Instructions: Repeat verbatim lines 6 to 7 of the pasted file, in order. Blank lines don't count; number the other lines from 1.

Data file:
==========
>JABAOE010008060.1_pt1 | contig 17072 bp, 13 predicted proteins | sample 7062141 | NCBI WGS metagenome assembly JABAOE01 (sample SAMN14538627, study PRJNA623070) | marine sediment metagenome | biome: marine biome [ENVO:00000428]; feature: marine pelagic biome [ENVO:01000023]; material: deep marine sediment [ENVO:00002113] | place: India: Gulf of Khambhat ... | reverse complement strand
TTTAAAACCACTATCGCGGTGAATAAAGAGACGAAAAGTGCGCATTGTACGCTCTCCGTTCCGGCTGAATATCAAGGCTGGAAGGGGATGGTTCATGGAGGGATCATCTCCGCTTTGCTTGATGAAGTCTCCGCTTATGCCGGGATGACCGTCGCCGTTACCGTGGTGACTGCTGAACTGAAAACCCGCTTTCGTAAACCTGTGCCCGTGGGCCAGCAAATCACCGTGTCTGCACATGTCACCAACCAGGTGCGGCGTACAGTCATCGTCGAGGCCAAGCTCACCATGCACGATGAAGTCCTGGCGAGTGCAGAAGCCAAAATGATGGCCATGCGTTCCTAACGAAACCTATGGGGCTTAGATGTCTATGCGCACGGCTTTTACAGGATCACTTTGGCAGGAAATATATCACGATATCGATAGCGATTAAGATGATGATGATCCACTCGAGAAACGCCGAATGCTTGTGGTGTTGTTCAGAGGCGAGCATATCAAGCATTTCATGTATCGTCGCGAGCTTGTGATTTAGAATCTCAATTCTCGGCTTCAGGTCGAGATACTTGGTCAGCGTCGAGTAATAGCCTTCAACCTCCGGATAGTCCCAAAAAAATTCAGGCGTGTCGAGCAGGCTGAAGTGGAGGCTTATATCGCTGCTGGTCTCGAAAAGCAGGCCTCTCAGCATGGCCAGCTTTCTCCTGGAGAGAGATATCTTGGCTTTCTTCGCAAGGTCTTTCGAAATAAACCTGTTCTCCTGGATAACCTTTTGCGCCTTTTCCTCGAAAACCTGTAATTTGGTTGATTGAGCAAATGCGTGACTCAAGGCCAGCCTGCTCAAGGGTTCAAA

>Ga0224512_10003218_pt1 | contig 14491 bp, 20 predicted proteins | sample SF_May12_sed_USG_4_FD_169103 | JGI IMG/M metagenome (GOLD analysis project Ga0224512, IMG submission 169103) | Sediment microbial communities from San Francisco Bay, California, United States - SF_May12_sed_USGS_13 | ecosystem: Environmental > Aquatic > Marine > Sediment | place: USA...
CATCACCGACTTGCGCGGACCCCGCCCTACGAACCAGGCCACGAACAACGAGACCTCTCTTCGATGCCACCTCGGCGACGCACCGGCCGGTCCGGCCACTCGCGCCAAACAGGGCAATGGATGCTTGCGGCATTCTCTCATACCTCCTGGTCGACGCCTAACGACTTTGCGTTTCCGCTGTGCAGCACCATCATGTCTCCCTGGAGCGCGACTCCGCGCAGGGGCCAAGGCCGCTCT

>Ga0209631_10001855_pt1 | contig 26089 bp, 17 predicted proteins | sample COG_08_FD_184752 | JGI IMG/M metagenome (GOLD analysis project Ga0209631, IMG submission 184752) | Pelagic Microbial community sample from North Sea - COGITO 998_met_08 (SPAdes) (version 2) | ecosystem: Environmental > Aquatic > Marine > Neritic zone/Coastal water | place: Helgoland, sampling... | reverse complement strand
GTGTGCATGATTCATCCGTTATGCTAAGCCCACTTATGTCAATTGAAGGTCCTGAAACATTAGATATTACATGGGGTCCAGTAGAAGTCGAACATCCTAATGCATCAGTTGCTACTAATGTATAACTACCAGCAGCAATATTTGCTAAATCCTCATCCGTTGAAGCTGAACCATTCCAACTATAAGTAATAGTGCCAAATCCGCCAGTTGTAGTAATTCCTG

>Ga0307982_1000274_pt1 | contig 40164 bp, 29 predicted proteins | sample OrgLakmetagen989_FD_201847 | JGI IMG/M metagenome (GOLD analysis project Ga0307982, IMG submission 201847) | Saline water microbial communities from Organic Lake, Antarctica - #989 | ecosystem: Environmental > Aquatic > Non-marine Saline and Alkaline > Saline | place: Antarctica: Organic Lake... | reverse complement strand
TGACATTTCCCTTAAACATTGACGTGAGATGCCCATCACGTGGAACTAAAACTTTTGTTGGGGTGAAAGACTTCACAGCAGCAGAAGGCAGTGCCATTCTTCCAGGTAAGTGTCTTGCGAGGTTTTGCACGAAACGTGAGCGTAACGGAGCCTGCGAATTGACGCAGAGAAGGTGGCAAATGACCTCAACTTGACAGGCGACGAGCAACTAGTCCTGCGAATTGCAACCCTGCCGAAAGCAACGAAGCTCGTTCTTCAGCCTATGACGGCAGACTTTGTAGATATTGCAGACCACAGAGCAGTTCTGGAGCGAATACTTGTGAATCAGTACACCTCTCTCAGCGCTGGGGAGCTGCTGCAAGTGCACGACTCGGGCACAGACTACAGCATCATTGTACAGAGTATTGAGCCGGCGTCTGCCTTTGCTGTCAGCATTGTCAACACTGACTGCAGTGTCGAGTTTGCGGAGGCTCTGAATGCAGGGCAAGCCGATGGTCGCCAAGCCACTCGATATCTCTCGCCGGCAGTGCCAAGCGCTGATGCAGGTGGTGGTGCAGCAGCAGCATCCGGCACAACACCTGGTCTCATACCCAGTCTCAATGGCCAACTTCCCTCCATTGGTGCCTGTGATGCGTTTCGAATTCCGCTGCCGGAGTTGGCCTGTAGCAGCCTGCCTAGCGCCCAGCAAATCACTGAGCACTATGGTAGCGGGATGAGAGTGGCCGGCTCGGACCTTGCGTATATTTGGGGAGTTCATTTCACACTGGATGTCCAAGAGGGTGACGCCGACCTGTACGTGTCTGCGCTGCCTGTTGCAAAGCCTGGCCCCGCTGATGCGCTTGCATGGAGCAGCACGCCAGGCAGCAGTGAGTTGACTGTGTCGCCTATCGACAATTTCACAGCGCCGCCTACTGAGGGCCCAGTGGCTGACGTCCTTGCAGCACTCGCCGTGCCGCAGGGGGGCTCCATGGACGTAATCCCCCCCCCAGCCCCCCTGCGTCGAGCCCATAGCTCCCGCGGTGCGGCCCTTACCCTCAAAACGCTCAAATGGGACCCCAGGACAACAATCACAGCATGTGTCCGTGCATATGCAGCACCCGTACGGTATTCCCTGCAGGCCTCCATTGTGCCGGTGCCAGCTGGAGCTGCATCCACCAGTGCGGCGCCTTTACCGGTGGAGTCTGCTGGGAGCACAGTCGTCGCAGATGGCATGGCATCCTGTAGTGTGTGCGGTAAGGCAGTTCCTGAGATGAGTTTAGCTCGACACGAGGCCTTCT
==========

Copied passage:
GTGTGCATGATTCATCCGTTATGCTAAGCCCACTTATGTCAATTGAAGGTCCTGAAACATTAGATATTACATGGGGTCCAGTAGAAGTCGAACATCCTAATGCATCAGTTGCTACTAATGTATAACTACCAGCAGCAATATTTGCTAAATCCTCATCCGTTGAAGCTGAACCATTCCAACTATAAGTAATAGTGCCAAATCCGCCAGTTGTAGTAATTCCTG

>Ga0307982_1000274_pt1 | contig 40164 bp, 29 predicted proteins | sample OrgLakmetagen989_FD_201847 | JGI IMG/M metagenome (GOLD analysis project Ga0307982, IMG submission 201847) | Saline water microbial communities from Organic Lake, Antarctica - #989 | ecosystem: Environmental > Aquatic > Non-marine Saline and Alkaline > Saline | place: Antarctica: Organic Lake... | reverse complement strand